Ok Brian, lets start with the development numbers. Most people who calibrate their exposures for zone system use a 5 stop spread between the shadow with detail and the highlight with detail. In the example you gave of your first exposure, if you had the shadows at 5.6 and the highlights at 22, that is only a 3 stop spread, how many more stops you need to bring it up to the 5 stop spread?....2, so your N number would be N+2, or normal development plus 2 stops. Lets say for example your metering had given you the numbers 5.6 for the low and 64 for the high, this is a 6 stop spread, what do you have to do to bring it to 5?.....take one stop off, so your N number would have been N-1. I hope this explains it a little.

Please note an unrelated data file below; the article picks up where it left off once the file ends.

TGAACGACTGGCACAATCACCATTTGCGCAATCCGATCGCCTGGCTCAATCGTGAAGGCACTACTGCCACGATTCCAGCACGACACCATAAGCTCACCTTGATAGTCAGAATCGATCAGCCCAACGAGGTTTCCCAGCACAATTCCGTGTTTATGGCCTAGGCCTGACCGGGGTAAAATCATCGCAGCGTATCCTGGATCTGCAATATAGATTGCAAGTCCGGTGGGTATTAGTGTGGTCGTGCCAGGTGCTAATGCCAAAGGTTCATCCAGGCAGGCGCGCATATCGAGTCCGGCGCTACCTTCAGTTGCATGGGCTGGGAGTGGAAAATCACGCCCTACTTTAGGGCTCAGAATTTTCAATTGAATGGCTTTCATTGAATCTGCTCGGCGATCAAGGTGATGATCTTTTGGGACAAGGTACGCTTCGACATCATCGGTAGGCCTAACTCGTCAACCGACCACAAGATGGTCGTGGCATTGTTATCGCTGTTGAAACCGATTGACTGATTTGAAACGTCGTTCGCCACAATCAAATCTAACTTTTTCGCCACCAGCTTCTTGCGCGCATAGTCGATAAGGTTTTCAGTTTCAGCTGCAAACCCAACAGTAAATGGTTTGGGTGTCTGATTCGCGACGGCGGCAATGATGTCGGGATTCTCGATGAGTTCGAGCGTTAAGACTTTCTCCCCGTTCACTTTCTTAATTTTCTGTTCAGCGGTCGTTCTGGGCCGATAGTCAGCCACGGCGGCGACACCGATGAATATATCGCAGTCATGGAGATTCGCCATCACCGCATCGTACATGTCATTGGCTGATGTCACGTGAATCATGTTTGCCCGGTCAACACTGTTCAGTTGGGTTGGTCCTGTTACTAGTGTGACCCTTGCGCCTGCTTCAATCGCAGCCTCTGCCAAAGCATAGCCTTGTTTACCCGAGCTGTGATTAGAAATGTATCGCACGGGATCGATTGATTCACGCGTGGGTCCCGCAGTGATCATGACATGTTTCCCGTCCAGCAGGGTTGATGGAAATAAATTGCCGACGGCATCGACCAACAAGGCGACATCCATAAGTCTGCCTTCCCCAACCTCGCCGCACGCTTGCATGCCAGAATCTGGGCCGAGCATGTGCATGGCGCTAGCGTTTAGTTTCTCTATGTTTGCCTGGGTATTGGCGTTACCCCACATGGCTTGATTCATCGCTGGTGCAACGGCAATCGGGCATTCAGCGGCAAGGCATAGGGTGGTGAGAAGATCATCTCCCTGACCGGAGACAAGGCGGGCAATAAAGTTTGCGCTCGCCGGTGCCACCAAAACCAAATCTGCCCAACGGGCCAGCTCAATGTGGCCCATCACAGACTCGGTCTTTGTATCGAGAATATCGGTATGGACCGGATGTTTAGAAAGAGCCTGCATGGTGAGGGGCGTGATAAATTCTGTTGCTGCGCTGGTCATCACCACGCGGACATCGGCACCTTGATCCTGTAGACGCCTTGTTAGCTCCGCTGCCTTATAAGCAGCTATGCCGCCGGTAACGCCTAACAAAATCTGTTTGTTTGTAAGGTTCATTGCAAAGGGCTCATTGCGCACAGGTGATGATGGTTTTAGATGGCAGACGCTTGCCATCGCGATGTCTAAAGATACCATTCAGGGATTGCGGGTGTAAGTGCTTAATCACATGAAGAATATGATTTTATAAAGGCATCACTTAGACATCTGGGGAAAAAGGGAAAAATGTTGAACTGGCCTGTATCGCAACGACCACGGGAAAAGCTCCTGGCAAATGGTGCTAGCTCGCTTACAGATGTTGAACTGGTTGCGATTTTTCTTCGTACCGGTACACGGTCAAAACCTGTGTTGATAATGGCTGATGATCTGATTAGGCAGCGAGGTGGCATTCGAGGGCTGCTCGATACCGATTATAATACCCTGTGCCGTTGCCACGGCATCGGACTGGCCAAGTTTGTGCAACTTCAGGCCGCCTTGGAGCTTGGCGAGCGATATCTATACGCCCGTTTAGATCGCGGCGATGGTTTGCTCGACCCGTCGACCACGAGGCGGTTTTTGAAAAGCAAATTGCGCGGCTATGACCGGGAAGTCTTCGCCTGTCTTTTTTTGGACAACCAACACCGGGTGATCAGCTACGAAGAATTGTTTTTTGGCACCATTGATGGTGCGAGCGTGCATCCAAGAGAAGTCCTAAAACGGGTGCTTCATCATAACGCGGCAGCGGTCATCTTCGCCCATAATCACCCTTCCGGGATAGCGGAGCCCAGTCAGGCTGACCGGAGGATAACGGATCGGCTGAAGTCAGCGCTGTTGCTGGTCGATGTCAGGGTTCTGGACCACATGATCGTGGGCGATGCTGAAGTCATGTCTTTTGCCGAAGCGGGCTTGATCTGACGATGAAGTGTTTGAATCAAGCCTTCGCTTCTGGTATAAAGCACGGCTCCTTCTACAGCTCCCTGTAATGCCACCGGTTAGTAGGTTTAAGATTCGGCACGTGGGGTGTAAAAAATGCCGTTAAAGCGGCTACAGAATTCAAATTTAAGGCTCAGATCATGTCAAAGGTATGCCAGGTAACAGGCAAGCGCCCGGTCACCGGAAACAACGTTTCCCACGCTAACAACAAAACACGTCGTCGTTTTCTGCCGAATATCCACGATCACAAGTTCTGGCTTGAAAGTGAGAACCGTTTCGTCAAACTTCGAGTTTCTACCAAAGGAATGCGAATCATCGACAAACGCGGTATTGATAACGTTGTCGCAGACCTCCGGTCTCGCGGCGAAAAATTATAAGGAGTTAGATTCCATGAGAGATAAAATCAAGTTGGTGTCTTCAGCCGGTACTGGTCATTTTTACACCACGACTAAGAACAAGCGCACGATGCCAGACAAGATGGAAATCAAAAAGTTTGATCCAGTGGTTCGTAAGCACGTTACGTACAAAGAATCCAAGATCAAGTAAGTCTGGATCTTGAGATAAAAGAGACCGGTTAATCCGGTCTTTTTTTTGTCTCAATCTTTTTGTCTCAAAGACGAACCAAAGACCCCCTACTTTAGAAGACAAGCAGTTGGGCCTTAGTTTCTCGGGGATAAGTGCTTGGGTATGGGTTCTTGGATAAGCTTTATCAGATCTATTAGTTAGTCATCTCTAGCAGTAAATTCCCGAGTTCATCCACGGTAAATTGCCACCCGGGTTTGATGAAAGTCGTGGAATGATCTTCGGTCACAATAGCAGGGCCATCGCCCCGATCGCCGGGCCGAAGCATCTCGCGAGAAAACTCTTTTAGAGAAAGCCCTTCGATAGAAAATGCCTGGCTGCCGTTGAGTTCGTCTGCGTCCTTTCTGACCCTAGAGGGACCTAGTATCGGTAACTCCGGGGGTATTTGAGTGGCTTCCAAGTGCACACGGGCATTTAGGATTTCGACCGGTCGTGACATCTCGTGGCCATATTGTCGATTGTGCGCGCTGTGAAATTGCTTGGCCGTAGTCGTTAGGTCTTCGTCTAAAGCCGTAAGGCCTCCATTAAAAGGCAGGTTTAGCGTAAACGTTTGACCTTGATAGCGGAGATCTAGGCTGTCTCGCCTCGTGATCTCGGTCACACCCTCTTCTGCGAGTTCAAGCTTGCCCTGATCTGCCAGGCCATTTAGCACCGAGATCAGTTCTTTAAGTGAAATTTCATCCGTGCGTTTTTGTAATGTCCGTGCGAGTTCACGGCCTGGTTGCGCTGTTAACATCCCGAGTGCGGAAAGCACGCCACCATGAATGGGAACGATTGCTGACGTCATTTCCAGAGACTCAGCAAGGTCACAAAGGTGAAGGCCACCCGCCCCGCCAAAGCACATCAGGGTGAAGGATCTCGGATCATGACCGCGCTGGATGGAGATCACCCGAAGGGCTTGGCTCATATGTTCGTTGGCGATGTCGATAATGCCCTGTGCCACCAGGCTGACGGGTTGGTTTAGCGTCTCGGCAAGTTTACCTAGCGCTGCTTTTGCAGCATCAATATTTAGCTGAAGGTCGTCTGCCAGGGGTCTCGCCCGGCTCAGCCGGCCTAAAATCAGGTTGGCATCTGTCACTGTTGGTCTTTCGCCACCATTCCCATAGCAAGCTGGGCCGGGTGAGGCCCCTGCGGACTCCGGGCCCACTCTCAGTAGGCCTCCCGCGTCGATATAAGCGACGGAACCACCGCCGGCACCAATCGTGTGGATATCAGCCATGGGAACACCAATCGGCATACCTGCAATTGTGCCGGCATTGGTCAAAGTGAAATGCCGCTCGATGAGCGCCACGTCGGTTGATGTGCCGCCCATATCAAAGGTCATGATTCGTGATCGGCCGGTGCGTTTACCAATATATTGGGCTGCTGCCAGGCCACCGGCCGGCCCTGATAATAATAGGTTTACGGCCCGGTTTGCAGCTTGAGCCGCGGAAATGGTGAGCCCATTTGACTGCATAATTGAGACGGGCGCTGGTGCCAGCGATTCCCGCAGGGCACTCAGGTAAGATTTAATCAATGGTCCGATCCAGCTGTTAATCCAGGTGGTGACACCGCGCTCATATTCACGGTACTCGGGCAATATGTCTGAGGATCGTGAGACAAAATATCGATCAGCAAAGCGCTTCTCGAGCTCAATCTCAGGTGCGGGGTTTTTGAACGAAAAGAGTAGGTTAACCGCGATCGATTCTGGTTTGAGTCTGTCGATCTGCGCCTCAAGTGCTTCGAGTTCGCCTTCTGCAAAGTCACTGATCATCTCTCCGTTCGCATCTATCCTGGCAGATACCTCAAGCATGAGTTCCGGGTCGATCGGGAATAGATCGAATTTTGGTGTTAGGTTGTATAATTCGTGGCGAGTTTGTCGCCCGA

Originally Posted by bpm32
For your negative, your exposure tells me you were shooting early in the morning, late in the afternoon or in an overcast day, you have a low contrast scene, since you have already taken the exposure, at this point you can develop your negative normally and when you are getting ready to print it use a high grade contrast paper, something like grade 4. The negative will be overexposed, but will still be printable.
There are other techniques like bleaching and redeveloping, intensification, etc. But IMO is better not to mess with them, unless the negative is very valuable and impossible to re shoot.